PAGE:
Billabong Boardgamers - 1st February, 2000
Present: Doug, Janet, Craig, Alan, Tina, Debbie, David, Bernie, Richard
It was our pleasure to meet up with Richard Vickery this week, who was down in Melbourne from Sydney for a conference this week. Having exchanged emails with Richard over the past year or two, it was wonderful to finally meet up and put a face to the name.
Richard had obviously done his homework, as he produced a package of chocolate coated Scotch Finger Biscuits (="cookies") for consumption. Janet was immediately smitten. Richard, you are always welcome back :)
David, Doug, Richard, Tina
Amongst the many games played was this curious beast. The new game from Mr. Bohnanza, which is basically Beans in Space. After a few minutes amusement trying to identify the various space themes (we got 6 and Bernie chipped in and told us about the German TV show that was the 7th Spacebean - even explaining the significance of the iron on the illustration), Tina taught us the rules and we began playing.
A bit of a strange one, this. You begin with 3 cards (unless you dealt, in which case you get zero!) and on your turn you can draw 0 or 2 cards, then may harvest spacebeans, then must plant beans of one type into one of two bean fields. One bean field is face up, the other face down. If and when you harvest, if you have a card rank matching the number of bean cards in your set (i.e. you have a 7 of Darth Beans in a 7 card set) then you may keep that card as points. First to 30 points generally wins.
The big quirk here is that after drawing, harvesting and planting, the cards remaining in your hand go to the player on your right, and play then passes left. This really created a strange sensation to me, and I was rather confused for most of the game. It felt that play was going both ways at once!
As far as skill in this game goes, it doesn't count for much. If the player on your left is on the ball (and to be frank, BBG are a pretty cluey bunch of people) then they will try to ensure you get precious little when their hand comes your way. If you get lucky and can keep your face down beans hidden for a while, then you may work up to something decent.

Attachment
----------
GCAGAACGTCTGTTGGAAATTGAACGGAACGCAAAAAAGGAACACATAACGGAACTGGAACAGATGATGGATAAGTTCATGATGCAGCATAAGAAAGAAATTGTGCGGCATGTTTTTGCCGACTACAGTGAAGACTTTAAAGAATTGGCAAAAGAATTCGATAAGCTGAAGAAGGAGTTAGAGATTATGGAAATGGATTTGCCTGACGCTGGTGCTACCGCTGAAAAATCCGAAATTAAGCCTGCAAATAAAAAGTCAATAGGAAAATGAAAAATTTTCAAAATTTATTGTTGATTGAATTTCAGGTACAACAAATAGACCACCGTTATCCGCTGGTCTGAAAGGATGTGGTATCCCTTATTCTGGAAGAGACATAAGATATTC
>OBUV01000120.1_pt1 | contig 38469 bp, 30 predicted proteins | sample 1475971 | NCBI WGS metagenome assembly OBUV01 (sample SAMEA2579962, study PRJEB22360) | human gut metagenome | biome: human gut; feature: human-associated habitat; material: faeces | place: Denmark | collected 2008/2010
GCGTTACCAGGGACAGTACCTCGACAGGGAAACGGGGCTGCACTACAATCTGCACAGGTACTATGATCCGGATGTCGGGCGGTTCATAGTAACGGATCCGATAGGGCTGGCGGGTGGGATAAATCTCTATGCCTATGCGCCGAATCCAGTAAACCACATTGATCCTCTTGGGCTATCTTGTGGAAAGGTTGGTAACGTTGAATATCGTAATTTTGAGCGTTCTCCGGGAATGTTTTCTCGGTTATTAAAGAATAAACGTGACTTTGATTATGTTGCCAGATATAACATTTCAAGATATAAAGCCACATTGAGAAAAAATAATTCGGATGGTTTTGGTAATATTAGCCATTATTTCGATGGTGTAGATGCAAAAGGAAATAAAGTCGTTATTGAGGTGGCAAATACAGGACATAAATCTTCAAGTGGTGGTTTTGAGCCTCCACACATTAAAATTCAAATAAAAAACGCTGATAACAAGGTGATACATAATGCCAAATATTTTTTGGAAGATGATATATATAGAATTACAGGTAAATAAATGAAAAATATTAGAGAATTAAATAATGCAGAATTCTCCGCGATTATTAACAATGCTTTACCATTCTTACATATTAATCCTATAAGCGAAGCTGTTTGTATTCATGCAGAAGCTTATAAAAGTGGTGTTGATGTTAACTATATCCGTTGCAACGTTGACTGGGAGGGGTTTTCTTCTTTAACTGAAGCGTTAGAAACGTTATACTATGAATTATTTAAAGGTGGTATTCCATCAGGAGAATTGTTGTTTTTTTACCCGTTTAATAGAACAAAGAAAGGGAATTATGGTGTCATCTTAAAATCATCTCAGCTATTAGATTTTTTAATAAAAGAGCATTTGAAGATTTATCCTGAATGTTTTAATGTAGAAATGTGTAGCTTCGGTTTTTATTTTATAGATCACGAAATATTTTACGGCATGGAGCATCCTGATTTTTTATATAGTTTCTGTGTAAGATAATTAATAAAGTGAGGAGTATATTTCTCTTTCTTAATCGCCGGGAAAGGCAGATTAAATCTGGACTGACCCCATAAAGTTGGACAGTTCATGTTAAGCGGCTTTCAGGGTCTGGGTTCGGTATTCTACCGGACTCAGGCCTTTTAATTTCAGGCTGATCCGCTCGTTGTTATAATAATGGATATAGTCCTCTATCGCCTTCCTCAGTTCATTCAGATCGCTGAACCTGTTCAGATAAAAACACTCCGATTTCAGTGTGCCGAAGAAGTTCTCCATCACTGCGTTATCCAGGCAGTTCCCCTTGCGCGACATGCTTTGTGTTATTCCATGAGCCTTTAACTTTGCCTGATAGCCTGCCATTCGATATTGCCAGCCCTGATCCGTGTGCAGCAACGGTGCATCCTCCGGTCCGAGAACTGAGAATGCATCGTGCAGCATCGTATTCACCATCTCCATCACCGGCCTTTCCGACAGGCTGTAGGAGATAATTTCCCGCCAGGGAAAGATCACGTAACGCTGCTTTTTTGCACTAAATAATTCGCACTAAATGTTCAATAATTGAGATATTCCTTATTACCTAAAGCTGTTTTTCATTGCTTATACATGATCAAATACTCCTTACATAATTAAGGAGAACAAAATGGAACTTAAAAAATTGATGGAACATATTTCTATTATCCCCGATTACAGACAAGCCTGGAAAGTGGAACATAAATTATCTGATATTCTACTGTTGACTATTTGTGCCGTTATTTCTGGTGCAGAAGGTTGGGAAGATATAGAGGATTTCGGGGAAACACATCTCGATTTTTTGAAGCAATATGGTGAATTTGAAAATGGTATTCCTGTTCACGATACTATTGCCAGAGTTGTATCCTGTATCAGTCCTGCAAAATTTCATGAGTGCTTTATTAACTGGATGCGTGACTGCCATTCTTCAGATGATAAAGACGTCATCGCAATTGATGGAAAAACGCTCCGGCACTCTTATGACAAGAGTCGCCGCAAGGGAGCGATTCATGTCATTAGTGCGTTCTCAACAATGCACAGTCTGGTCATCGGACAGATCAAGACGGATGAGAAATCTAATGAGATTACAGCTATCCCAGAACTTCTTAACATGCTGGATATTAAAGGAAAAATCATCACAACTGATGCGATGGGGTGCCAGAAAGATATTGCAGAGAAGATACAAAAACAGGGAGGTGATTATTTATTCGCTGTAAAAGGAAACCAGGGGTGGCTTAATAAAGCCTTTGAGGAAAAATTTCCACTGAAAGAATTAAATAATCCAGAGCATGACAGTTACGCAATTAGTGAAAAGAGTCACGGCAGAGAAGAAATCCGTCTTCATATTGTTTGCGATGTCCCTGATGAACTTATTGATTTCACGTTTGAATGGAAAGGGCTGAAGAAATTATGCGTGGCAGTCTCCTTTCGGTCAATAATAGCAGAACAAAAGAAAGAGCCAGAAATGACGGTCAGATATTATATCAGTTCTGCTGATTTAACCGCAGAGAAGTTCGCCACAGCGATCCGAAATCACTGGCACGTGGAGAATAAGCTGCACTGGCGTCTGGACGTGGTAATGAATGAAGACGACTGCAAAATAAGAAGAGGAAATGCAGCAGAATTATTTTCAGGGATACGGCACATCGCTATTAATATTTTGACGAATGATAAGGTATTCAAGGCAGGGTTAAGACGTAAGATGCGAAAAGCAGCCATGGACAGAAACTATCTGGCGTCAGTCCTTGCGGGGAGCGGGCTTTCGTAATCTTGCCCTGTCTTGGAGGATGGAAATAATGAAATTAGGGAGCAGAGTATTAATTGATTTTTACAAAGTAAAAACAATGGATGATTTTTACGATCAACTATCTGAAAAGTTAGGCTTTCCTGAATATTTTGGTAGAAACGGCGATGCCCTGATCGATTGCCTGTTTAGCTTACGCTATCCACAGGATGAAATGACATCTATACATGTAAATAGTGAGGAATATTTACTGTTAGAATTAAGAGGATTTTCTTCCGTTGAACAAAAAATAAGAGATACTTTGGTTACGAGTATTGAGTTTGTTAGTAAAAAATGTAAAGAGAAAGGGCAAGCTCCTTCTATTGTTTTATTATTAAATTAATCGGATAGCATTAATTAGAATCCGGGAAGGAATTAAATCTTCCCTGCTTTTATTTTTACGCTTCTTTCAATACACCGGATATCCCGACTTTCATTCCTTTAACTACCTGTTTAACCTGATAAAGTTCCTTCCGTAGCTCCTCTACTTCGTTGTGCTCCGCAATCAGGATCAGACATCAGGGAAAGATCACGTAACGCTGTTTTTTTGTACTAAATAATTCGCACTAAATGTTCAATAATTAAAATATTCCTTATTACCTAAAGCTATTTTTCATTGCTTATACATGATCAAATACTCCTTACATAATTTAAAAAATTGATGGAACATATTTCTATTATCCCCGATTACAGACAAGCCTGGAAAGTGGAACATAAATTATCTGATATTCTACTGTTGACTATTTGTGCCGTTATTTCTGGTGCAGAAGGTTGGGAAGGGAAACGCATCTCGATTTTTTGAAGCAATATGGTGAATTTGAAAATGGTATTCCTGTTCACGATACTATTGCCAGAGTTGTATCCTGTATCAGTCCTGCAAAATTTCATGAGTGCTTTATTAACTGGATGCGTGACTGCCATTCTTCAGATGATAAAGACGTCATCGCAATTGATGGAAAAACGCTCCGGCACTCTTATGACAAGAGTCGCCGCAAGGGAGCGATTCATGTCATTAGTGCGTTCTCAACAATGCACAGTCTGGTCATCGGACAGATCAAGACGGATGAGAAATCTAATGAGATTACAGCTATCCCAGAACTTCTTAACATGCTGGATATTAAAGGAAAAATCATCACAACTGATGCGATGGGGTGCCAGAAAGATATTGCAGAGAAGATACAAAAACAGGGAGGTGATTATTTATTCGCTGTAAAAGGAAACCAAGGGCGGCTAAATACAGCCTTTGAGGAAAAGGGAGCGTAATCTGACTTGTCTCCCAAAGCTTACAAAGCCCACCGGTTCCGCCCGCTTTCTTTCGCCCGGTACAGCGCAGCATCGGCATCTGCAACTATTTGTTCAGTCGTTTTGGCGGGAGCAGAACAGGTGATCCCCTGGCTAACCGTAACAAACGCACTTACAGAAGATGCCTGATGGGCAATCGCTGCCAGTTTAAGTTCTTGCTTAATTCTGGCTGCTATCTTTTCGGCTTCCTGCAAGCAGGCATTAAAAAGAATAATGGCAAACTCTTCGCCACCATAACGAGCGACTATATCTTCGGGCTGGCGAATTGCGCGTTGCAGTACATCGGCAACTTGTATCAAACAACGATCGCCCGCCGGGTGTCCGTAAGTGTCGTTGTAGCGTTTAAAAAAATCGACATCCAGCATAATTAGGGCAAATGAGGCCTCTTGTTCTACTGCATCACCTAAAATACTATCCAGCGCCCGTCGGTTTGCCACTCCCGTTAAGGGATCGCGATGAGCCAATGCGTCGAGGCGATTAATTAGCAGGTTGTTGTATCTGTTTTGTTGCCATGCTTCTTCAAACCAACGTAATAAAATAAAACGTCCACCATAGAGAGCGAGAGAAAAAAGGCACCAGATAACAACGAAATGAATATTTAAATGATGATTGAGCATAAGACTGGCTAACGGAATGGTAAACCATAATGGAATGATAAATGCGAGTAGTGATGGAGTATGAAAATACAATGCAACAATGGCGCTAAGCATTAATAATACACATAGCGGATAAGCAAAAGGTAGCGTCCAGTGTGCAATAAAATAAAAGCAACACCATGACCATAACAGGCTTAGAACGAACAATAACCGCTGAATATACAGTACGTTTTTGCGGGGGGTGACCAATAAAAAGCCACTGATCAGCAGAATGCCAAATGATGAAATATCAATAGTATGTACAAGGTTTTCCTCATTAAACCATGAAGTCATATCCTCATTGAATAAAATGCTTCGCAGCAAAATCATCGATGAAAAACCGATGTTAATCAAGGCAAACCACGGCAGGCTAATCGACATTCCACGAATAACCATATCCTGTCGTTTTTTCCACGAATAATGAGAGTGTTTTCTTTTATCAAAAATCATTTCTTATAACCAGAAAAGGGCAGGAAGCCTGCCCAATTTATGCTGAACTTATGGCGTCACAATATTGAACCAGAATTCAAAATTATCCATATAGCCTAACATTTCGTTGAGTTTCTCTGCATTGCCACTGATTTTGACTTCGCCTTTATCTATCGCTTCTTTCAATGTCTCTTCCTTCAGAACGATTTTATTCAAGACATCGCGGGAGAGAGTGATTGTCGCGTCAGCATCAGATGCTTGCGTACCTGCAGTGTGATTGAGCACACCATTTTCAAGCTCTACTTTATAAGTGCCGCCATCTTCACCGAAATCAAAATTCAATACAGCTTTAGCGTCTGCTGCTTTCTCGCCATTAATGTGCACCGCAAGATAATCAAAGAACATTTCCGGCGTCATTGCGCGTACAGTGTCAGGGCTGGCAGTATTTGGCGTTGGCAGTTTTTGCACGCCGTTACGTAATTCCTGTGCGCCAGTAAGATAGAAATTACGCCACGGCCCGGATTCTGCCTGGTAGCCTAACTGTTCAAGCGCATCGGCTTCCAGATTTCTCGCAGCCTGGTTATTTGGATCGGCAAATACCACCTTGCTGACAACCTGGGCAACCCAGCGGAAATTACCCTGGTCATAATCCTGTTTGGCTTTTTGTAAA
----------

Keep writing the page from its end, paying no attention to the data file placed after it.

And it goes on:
In our game we kind of looked puzzled at each other as we all struggled to about 15 points each, then a tactic or two emerged. Doug took a few small sets for 1 or 2 points, just to get his score moving. Then Doug decided that for this game to ever end, we all had to draw two cards *each* turn to get the hand sizes up. That worked for a bit, but from what I could see, this is a pretty average game. A shame really, as I won :)
Doug's rating: 4
AUF HELLER UND PFENNIG
Richard, Bernie, Doug, Janet
A new game to Bernie (always useful as he seizes the German rules and finds the bugs in the translations) and Richard.
Richard had a nice payoff on the first round, while Bernie committed a large market early for a poor return. Bad luck (or rather, Doug) plagued Bernie on round two, which looked as though any of Richard, Doug or Janet could win on round 3.
Round 3 was dominated by markets going out all over the place. In fact, I think there were more markets than tiles out in round 3, something I hadn't seen before. The Auf Heller veterans prevailed....
Alan Stewart writes:
Alan, Bernie, Craig, David
4 hands, all bids successful (2 by 1 triangle only). Final +70 bonus gave the game to Alan in last hand.